• Visual acuity in affected males is typically preserved until later in life, but is also eventually lost, resulting in blindness.


• Most carrier females are asymptomatic, but a small percentage will demonstrate symptoms and exam findings of CHM (typically much more mild than affected males).


COMPLICATIONS


Blindness as disease progresses



REFERENCES


1. Strunnikova NV, Barb J, Sergeev YV, et al. Loss-of-function mutations in Rab escort protein 1 (REP-1) affect intracellular transport in fibroblasts and monocyctes in choroideremia patients. PLoS ONE 2009;4(12):e8402.


2. MacDonald IM, Mah DY, Ho YK, et al. A practical diagnostic test for choroideremia. Ophthalmology 1998;105(9):1637–40.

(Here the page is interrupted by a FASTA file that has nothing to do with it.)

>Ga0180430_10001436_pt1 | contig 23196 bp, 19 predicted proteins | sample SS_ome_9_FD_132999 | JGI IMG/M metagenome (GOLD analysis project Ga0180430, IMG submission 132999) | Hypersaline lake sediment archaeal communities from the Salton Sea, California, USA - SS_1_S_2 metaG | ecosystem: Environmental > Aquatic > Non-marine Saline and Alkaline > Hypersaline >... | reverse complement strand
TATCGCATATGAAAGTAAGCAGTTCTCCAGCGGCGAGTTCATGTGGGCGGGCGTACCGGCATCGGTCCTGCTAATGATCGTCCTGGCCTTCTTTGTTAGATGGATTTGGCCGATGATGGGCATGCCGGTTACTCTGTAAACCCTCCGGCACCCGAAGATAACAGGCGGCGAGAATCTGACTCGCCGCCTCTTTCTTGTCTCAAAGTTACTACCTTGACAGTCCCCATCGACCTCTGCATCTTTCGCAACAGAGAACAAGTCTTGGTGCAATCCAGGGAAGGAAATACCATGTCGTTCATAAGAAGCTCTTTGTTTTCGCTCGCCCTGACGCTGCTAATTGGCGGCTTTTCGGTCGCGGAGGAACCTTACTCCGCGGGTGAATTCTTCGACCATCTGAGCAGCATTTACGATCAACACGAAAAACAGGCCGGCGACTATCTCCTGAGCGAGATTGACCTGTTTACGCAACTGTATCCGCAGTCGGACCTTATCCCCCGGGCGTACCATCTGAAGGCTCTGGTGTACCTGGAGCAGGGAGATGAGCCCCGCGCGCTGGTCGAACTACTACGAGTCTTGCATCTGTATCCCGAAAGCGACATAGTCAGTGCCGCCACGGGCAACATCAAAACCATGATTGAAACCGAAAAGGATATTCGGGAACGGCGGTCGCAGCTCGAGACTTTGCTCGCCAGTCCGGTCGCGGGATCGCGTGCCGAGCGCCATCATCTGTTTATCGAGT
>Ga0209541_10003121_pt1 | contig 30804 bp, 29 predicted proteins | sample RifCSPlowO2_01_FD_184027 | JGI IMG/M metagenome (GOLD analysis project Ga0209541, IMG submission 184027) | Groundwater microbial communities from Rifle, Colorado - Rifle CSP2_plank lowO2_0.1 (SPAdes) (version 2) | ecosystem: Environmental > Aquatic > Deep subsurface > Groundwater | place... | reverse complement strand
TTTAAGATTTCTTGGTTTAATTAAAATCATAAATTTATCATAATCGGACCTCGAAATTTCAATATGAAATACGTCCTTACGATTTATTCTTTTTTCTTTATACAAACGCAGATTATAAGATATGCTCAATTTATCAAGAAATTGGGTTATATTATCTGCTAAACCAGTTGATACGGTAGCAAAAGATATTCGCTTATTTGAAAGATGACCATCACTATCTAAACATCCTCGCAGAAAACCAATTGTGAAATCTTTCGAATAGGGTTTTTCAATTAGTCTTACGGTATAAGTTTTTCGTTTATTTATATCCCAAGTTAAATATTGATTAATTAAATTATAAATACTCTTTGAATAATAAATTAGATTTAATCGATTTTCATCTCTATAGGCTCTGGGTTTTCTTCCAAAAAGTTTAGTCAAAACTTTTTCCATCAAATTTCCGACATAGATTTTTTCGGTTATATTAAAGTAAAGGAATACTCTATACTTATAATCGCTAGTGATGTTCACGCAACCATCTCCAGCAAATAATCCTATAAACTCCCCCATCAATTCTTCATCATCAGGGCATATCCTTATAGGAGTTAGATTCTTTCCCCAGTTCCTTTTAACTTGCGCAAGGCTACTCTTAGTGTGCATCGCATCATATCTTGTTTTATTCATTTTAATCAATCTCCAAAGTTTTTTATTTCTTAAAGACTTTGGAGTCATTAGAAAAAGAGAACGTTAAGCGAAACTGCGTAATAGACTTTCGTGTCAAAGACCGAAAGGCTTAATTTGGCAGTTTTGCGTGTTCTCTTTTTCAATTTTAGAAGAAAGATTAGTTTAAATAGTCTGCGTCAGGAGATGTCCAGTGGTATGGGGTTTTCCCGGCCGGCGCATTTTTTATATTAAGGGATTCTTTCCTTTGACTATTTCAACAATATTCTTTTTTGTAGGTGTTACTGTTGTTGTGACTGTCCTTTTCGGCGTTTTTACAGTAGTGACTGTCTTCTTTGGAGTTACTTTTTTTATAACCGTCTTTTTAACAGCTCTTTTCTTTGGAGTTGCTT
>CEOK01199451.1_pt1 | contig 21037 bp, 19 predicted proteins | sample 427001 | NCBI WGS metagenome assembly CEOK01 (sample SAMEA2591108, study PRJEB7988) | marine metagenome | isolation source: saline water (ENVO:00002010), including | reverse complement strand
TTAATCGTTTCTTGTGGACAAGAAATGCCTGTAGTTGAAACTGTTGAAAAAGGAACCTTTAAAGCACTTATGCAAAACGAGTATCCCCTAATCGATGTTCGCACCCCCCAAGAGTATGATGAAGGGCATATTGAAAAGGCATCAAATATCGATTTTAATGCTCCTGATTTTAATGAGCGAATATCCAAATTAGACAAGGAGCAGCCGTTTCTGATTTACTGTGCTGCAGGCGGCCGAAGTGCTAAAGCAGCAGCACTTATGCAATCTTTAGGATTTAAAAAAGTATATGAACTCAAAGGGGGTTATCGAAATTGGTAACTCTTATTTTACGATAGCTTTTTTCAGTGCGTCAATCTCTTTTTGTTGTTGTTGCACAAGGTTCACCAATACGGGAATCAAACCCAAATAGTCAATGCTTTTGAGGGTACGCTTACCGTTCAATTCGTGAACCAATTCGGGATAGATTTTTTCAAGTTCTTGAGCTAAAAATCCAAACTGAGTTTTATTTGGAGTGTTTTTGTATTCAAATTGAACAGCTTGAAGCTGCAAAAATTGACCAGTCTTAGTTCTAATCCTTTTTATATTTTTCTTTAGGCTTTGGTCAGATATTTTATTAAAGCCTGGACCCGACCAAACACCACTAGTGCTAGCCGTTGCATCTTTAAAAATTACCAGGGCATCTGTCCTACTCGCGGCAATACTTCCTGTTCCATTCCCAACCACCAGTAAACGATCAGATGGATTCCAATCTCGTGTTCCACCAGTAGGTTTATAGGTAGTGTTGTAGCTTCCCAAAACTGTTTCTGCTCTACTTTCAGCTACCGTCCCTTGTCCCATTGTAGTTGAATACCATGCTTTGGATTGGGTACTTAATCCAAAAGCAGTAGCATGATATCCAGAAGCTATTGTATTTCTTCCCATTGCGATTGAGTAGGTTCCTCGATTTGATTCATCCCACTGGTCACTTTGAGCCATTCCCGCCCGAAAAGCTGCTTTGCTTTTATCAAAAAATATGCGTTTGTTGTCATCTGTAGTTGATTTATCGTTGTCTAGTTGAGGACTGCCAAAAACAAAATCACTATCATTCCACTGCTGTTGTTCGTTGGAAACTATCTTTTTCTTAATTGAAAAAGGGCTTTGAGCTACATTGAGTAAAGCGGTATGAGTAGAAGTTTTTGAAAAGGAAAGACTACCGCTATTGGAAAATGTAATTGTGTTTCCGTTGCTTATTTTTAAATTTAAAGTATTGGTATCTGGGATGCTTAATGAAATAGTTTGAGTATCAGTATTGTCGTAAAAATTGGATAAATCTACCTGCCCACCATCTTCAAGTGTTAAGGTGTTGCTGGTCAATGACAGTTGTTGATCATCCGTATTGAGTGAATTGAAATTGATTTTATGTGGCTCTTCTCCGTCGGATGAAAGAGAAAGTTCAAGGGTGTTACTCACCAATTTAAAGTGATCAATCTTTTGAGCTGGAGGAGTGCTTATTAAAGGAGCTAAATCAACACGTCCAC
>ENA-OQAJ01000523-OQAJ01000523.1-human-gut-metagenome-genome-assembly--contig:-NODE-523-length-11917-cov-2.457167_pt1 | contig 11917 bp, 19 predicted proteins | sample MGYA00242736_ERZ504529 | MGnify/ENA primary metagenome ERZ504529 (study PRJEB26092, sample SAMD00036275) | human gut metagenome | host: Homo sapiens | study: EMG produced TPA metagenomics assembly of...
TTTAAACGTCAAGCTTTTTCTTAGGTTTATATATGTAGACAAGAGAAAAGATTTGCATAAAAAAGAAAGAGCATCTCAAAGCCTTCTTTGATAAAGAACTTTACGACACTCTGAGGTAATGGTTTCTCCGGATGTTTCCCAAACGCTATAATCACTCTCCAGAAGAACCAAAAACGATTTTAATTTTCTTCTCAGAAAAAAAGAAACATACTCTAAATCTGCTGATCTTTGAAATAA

3. Roberts MF, Fishman GA, Roberts DK, et al. Retrospective, longitudinal, and cross sectional study of visual acuity impairment in choroideraemia. Br J Ophthalmol 2002;86(6):658–62.


4. McCulloch JC. The pathologic findings in two cases of choroideremia. Trans Am Acad Ophthalmol Otolaryngol 1950;56:565–72.


5. MacDonald IM, Russel L, Chan CC. Choroideremia: New findings from ocular pathology and review of recent literature. Surv Ophthalmol 2009;54(3):401–07.


6. Anand V, Barral DC, Zeng Y, et al. Gene therapy for choroideremia: In vitro rescue mediated by recombinant adenovirus. Vision Research 2000;43:919–26.


7. MacDonald IM, Meltzer MR, Smaoui N, et al. Choroideremia. In: Pagon RA, Bird TC, Dolan CR, Stephens K (eds). GeneReviews, Univ. Of Washington: Seattle, 1993–2003, May 2008 update.


8. Duncan JL, Aleman TS, Gardner LM, et al. Macular pigment and lutein supplementation in choroideremia. Exp. Eye Res 2002;74:371–81.

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Nov 9, 2016 | Posted by in OPHTHALMOLOGY | Comments Off on Choroideremia